Amitava Lal, J.
1. According to the writ petitioner, he is a licensee in respect of plot of land under the U.P. State Road Transport Corporation. Such license was time to time extended. Last of such extension will be ending on 31st December, 2007. The land was uneven and covered with bushes and trees etc. It was totally unfit for use. Since the request of the petitioner to provide certain basic facilities, amenities/regarding water supply, electricity etc., was not entertained, the same was developed by the petitioner himself at his cost and expenses. The petitioner normally booking such place from third parties for providing them to use the place for ceremonial functions. Several bookings between the periods from 22nd November 2004 and 27th June, 2005 are already existing. Since the petitioner occupied the uneven land which was subsequently converted to a habitable property for making ceremonial programmes etc. with all facilities and amenities, the petitioner accrued right of land under Section 60 of Indian Easement Act 1882. The petitioner accepted all the terms and conditions put by the respondent authorities and deposited increased rental charges etc., and also ready to give further security, if any, in spite of investment of Rs. 8 lacs which is either to be refunded or adjusted. But without any show cause notice or opportunity of, hearing, the respondent No. 5 suddenly put padlock on the gate of the premises in question. As a result whereof the petitioner's right to carry out business has been seriously affected. He invoked the writ jurisdiction to allow him to book such place for holding functions of the third parties. Applications dated 24.5.2002 and 6.6.2002 are made for the purpose. Further prayed not to allow the respondents to interfere with the possession of the petitioner.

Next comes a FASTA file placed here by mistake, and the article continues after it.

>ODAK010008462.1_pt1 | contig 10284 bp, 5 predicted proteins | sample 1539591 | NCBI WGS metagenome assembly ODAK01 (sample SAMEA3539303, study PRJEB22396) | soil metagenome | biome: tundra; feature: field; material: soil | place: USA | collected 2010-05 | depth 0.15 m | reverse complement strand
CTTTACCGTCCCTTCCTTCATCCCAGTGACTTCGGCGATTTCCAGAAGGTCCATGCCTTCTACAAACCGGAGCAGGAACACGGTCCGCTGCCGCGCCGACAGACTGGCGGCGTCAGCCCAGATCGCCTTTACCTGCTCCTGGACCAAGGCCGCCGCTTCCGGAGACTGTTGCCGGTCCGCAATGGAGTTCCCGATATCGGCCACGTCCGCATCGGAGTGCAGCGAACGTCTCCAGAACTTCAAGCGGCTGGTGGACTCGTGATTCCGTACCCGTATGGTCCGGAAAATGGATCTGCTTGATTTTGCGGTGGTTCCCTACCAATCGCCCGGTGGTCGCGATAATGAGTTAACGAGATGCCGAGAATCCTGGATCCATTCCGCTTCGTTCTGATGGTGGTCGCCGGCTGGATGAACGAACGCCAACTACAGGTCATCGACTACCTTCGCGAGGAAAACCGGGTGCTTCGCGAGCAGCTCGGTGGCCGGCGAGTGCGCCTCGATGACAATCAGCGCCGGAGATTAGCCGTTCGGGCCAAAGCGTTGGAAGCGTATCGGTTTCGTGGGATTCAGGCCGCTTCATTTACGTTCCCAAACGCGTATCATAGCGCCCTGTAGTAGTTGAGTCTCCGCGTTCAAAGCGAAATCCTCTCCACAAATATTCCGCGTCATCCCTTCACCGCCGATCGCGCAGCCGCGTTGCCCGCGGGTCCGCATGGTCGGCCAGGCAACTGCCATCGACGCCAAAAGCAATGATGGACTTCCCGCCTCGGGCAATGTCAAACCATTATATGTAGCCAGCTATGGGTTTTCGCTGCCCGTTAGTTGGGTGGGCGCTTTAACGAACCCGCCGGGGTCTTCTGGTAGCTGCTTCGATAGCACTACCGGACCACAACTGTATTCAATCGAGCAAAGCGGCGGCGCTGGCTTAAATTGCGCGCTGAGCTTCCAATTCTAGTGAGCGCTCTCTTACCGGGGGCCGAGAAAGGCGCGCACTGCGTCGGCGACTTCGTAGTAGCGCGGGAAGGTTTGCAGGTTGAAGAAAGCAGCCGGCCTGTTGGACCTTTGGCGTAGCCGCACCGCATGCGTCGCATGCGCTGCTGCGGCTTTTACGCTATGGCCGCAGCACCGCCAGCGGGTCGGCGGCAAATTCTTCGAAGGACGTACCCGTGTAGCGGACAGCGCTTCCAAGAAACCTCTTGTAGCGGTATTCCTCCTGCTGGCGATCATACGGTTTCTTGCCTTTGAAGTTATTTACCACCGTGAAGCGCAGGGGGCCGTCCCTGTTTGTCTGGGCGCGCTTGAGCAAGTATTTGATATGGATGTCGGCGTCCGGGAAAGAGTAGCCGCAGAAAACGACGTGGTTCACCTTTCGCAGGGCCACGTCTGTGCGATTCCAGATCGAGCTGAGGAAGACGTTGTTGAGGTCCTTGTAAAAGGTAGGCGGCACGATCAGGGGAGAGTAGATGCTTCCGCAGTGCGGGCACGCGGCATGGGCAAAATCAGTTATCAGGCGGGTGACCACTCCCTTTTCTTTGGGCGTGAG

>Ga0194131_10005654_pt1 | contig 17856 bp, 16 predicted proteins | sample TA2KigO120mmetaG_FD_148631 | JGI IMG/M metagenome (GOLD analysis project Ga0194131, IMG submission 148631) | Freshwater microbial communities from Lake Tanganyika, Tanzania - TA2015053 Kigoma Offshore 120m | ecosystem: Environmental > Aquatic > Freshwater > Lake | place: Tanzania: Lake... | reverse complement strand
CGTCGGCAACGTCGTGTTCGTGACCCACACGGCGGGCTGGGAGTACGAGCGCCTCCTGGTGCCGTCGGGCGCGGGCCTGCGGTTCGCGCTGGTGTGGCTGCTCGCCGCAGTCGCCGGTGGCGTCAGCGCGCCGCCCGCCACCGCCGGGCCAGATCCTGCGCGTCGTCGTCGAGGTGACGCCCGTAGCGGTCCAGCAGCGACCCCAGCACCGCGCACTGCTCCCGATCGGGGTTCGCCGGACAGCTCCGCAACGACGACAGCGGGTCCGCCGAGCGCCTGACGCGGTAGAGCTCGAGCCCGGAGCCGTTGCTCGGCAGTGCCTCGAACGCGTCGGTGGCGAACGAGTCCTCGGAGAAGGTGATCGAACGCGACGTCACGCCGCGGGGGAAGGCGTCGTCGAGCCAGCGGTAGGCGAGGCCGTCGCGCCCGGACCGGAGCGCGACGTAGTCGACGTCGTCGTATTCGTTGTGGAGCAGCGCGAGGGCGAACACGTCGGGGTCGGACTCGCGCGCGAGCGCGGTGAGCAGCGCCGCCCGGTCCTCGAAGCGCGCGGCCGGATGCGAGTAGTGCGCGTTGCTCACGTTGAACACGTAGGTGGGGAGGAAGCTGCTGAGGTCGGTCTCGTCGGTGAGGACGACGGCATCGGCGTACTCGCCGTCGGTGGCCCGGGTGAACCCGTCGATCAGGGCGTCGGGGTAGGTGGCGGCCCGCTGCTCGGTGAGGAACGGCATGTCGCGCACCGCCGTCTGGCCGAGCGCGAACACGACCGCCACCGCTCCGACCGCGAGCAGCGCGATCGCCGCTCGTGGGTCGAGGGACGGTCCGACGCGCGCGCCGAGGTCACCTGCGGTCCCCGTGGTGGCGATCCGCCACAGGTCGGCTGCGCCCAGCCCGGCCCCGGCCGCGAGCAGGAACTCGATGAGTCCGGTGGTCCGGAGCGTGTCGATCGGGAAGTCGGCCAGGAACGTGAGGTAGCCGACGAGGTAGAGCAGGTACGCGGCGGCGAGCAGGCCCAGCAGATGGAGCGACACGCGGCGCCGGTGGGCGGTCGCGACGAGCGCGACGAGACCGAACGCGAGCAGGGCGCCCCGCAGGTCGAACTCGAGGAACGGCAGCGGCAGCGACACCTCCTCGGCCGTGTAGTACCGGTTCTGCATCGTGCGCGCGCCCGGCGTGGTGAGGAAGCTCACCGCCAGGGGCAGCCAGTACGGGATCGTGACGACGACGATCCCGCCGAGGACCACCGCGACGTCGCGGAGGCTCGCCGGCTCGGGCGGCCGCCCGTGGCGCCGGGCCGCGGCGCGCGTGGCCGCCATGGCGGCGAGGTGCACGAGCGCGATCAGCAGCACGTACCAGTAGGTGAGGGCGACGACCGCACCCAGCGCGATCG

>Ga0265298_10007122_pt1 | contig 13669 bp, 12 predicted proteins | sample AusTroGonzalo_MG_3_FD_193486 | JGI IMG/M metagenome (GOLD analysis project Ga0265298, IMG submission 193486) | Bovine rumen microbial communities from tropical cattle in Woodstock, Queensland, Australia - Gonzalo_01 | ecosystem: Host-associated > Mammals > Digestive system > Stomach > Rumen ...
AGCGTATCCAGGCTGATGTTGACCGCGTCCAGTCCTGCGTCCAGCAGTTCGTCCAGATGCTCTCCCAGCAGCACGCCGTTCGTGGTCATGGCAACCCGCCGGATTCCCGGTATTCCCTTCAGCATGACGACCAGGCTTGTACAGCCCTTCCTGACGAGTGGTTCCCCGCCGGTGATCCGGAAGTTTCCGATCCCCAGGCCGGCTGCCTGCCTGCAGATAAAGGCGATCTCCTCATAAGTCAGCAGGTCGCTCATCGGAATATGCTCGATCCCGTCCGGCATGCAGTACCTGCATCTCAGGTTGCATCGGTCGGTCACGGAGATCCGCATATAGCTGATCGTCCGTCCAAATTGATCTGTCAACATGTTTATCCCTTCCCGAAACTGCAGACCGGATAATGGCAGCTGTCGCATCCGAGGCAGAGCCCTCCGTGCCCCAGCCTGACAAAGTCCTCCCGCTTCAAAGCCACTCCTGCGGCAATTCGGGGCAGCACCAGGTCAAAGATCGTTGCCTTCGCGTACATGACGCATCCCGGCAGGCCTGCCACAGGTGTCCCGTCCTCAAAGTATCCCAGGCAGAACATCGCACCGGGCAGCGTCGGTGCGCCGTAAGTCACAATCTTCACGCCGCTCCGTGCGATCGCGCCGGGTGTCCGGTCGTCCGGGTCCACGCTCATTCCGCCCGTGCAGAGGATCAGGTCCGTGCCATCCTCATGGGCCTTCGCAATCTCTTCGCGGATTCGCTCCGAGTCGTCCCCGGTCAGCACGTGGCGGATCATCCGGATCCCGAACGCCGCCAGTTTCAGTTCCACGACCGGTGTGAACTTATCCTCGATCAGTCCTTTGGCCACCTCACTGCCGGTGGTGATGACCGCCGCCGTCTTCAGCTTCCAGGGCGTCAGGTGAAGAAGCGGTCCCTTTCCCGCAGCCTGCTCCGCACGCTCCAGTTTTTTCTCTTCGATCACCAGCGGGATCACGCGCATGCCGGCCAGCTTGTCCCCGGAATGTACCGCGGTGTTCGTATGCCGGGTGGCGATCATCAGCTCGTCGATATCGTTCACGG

2. On the other hand the respondent contended that the petitioner is not at all a licensee under the authority concern. He can, at best, be called as booking agent for the purpose of allowing third party to occupy the premises temporarily but not more than 15 days period for the purpose of holding marriage ceremony etc., under the permission/license/contract exists in between them and the petitioner up to 31st December 2002. If any, third party agreement is executed or any arrangement is made to occupy such premises beyond the period, the same is at the risk and responsibility of the petitioner. The authority is not responsible for the same. Moreover, this particular land is yearmarked for setting up 'Model Training Institute on Driving and Research' of the Stale. Both the Central and State Governments are eager to install the same by the side of the High way as per the approved project report of the Government of India, Ministry of Transport Road Transport and High Ways (Safety Cell). He further contended that the nature of the dispute does not prescribe that the same will be adjudicated by the writ court.
3. We have carefully considered the arguments advanced by the learned counsels appearing for the parties last couple of days. According to us in a conflict between public and private necessities, public necessity is to be declared superior to private by applying the test of Necessitas publica major est quam privata. We are definite that there are sufficient materials to meet the requirement of public necessity. From the annexures to the Supplementary affidavit of the respondents not only we find site map, plan for driving centre etc. but also the entire project report for setting up 'Model Training Institute on Driving and Research' approved by the appropriate ministry of Government of India. Those annexures possess several materials in coming to an appropriate conclusion in favour of public necessity or likelihood thereof. Therefore, the first question would be whether petitioner's case can override the case of the respondents as regards public necessity or not? From the writ petition we are unable to come such conclusion. No express agreement for license is available to satisfy the prima facie test. Annexed copies of documents in the writ petition and rejoinder neither impress us about existence of valid license agreement between the parties nor for construction of promissory estoppel. Element of legitimate expectation, if any, is so insignificant that the same cannot override the public necessity at all.